Data, Data, Everywhere

By Christine Hasiotis, UnitedLex

Today's legal ecosystem has created a unique opportunity for law firms to partner with legal service and technology providers to collaborate on optimizing client experience, driving greater overall value for clients, increasing operating effciency, and reducing law firm working capital investment demands. UnitedLex offers a full suite of data management, legal services, and technology to support lawyers, accountants, experts, and consultants on litigation, investigations, and regulatory matters. We support you on matters that are too complex, bet the company matters when you need to scale or simply execute quickly.

Technology is constantly evolving, which means legal obligations and responsibilities to learn, prepare, and adjust are never finished. Legal teams have a responsibility to understand the various sources and types of data potentially subject to litigation or investigation.

2020 marked a seismic shift in the way people communicated, interacted, and collaborated to perform their daily work activities. For the first time, many companies had to rely primarily on collaboration platforms such as Microsoft Teams, Zoom, Slack, and Workplace from Facebook. We observed that companies (understandably) did not prioritize preservation and collection for litigation during the scramble to move operations remotely.

Likewise, they were not prepared to handle mobile device collections without violating social distancing orders or disrupting employees' lives through cumbersome ship-and-wait collection processes. Moreover, clients who invested in remote collection solutions for endpoints (laptops/ desktops) quickly learned the limitations and ineffciencies when devices on home networks were not reachable or the connection proved unreliable.

Moving forward, the lawyers who understand this dilemma, will advise their client to refocus and renew investment in a combination of defensible processes, strategic partnerships with discovery experts, and technologies focused on eliminating the risks associated with the unique challenges of these new data sources. While many things changed in 2020, some constants remain: collaboration platform data will likely be required in future litigation, and a client's collection and preservation processes will be highly scrutinized in the coming years.

Notwithstanding the pandemic, the past few decades have seen the creation, distribution, and use of exponentially increasing volume, variety, and veritable data integrity. Today, most organizations maintain the majority of their business information exclusively in electronic form. This can include emails, text messages, voicemails, video and image files, financial information, sales records, inventory records, accounting records, human resources, payroll, medical records, product research and development, product designs, etc. In many respects, these electronic records have become "the record" by which events and transactions are reconstructed. The defensible method for collecting the data is by deploying a defensible forensics process by a competent certified forensic examiner.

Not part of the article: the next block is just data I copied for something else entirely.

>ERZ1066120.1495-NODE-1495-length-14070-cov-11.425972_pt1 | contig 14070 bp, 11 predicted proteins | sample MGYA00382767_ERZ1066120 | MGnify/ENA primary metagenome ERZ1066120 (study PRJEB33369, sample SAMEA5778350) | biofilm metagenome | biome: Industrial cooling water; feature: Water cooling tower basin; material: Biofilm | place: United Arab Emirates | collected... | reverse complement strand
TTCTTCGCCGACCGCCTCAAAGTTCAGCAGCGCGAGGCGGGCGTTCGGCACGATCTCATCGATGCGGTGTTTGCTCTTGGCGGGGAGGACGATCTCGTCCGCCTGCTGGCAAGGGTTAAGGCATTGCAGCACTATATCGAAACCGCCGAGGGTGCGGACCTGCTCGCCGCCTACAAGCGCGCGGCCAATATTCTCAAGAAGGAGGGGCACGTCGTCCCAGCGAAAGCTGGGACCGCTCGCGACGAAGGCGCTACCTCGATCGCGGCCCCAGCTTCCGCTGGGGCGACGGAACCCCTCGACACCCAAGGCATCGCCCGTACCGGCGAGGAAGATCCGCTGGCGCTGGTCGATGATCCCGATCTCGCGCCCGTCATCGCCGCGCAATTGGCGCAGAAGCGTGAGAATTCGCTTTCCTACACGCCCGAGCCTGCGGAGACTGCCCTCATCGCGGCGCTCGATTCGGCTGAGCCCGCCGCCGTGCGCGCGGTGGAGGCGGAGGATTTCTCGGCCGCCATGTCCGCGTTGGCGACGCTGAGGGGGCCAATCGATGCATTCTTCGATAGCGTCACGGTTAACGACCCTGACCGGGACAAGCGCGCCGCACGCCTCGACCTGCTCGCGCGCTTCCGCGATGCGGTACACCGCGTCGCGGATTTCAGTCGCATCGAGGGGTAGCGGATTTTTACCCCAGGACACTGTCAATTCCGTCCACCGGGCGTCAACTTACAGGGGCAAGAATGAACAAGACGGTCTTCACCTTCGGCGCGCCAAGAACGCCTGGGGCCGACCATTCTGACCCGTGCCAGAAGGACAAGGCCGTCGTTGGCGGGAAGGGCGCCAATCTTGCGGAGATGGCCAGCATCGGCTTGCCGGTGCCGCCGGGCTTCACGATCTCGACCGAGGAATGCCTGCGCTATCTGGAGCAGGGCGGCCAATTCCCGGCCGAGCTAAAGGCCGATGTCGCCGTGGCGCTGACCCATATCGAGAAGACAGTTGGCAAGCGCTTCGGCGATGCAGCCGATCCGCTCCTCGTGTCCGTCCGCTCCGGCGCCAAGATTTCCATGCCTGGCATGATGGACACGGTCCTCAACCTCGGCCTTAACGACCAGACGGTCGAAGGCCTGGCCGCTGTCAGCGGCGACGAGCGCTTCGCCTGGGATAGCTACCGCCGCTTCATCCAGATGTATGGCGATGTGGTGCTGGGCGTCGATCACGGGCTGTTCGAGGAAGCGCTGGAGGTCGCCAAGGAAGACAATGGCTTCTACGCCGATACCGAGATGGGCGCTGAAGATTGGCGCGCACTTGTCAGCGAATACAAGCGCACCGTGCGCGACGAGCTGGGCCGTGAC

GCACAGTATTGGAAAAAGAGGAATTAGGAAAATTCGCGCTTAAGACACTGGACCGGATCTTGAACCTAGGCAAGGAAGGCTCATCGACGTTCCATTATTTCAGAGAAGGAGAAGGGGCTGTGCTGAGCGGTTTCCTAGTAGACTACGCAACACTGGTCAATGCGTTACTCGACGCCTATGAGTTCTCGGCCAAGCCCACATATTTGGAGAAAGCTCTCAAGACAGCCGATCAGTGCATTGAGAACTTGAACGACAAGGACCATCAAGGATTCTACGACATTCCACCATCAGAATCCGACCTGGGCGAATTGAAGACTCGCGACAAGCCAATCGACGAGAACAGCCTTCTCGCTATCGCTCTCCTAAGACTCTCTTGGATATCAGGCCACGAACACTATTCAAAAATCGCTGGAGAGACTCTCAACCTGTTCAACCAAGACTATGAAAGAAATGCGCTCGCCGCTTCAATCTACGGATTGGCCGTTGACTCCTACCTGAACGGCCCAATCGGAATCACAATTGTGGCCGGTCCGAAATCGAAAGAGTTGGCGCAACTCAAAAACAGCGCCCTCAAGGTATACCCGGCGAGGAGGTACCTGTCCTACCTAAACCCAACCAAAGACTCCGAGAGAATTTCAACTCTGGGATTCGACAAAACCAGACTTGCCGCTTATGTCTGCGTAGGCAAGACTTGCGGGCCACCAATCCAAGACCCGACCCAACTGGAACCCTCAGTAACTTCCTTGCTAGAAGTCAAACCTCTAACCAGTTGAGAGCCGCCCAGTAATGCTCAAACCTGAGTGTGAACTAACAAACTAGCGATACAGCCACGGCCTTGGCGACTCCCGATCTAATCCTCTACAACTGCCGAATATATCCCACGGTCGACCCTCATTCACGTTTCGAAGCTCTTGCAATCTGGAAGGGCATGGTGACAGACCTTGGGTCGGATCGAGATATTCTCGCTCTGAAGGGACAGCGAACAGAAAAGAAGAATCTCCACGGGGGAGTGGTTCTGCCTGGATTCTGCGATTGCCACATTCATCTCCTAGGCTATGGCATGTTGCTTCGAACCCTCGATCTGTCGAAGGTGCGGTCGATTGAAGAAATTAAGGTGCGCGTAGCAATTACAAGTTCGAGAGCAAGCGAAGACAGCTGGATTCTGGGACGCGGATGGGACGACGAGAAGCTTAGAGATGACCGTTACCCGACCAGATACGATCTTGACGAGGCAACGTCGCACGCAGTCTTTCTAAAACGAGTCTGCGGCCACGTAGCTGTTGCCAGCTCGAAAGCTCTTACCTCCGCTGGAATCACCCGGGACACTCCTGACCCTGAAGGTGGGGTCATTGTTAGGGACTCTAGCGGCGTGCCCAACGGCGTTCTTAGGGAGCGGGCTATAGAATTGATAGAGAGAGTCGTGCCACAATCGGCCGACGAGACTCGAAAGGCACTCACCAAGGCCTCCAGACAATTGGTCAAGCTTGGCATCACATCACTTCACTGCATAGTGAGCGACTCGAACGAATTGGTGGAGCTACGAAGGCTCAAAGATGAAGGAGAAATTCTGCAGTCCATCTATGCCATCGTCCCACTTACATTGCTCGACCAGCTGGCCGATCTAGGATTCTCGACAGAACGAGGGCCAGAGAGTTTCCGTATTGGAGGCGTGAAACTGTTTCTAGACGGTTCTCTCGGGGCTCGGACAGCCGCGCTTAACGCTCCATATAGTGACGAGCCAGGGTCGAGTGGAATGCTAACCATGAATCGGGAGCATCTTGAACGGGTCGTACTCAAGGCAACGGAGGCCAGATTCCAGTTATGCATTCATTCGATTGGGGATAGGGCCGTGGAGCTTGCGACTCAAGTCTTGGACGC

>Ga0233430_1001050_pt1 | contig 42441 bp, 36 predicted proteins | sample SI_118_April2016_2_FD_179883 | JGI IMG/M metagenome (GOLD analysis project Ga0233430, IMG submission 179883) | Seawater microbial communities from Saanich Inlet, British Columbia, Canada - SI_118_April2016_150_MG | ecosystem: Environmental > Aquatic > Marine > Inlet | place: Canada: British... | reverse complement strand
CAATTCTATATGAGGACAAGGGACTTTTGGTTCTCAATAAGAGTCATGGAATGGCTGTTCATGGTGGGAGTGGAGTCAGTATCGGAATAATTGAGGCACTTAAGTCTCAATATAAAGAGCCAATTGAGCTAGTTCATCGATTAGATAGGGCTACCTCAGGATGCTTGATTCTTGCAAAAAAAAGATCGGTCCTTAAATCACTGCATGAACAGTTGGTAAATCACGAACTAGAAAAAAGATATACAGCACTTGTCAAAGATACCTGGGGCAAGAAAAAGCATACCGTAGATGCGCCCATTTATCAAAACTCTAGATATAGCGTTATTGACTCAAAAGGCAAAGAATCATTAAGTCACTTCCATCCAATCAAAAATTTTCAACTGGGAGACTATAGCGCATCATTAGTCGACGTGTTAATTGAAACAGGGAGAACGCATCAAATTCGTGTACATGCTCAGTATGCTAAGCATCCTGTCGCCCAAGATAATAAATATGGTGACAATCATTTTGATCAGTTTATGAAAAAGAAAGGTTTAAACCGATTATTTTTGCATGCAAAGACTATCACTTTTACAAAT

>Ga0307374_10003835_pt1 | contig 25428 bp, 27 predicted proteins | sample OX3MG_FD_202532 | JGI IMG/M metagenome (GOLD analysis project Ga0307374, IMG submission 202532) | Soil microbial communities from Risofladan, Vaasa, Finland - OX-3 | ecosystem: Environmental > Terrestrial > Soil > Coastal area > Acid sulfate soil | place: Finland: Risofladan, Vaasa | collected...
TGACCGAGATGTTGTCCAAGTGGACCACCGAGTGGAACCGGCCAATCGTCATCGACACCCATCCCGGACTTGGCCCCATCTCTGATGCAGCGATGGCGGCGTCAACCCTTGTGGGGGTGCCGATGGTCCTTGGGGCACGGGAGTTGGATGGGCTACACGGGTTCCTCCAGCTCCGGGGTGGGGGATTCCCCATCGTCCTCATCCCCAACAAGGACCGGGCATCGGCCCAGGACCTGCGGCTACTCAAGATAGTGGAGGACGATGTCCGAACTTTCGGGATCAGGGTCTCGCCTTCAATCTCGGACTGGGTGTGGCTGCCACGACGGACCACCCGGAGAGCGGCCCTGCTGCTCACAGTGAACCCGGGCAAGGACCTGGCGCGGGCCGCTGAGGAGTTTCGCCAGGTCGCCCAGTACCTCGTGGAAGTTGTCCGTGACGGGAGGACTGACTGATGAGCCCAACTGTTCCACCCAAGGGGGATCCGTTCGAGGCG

Let's explore what we mean by the term "forensics" in the practice of law and when managing a client's data. The two most common meanings refer to either (a) an evidentiary methodology so that evidence can be used in court; or (b) a digital investigation by taking a complete copy of an entire data source – such as a computer hard drive, thumb drive, phone, or tablet – and then examining it with specific tools and processes. The Electronic Discovery Institute, The Federal Judges' Guide to Discovery, 3rd ed. 2017).

To prepare for this inevitable scrutiny and as a measure of ethical competency, discovery practitioners and attorneys should understand the need to deploy forensics and how their clients are handling the following:

Retention Policies and Practices – Does the client's retention policies account for the influx of mission-critical data being created by collaboration platforms such as Zoom, Microsoft Teams, Slack, WhatsApp, and Google Meet?

Talent, Training, and Testimony – Does the legal team have a trained resource and plan for the defensible preservation and collection of data from their systems? Will the teams collecting and preserving this evidence be able to testify that the processes and procedures used satisfy industry best practices?

Preservation Options – Can the data be preserved in place to prevent data deletion and a later claim of spoliation?

Collection Options – Can collections be targeted using metadata? What does a collection include and exclude (and why)? Reviewability – Is the collected data user-friendly, or does the data require conversion or manipulation to make it human reviewable?

More than ever, in the ever-changing digital world, technology is now integral to the practice of law and legal operation. Understand the changing and shifting nuances of emerging data sources like communication platforms and engage expert partners to validate processes and capabilities. UnitedLex can enable GGI lawyers to mitigate risk, drive effciency, and avoid costly time and sanctions by defensibly helping law firms manage client data sources to effectively retain, collect, and review information in your next investigation or litigation.

Christine Hasiotis

Christine Hasiotis

GGI Global Sponsor
Litigation Support and eDiscovery Services
M: +1 978 412 7599
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Published: GGI Insider, No. 113, May 2021 l Photo: Gorodenkoff -

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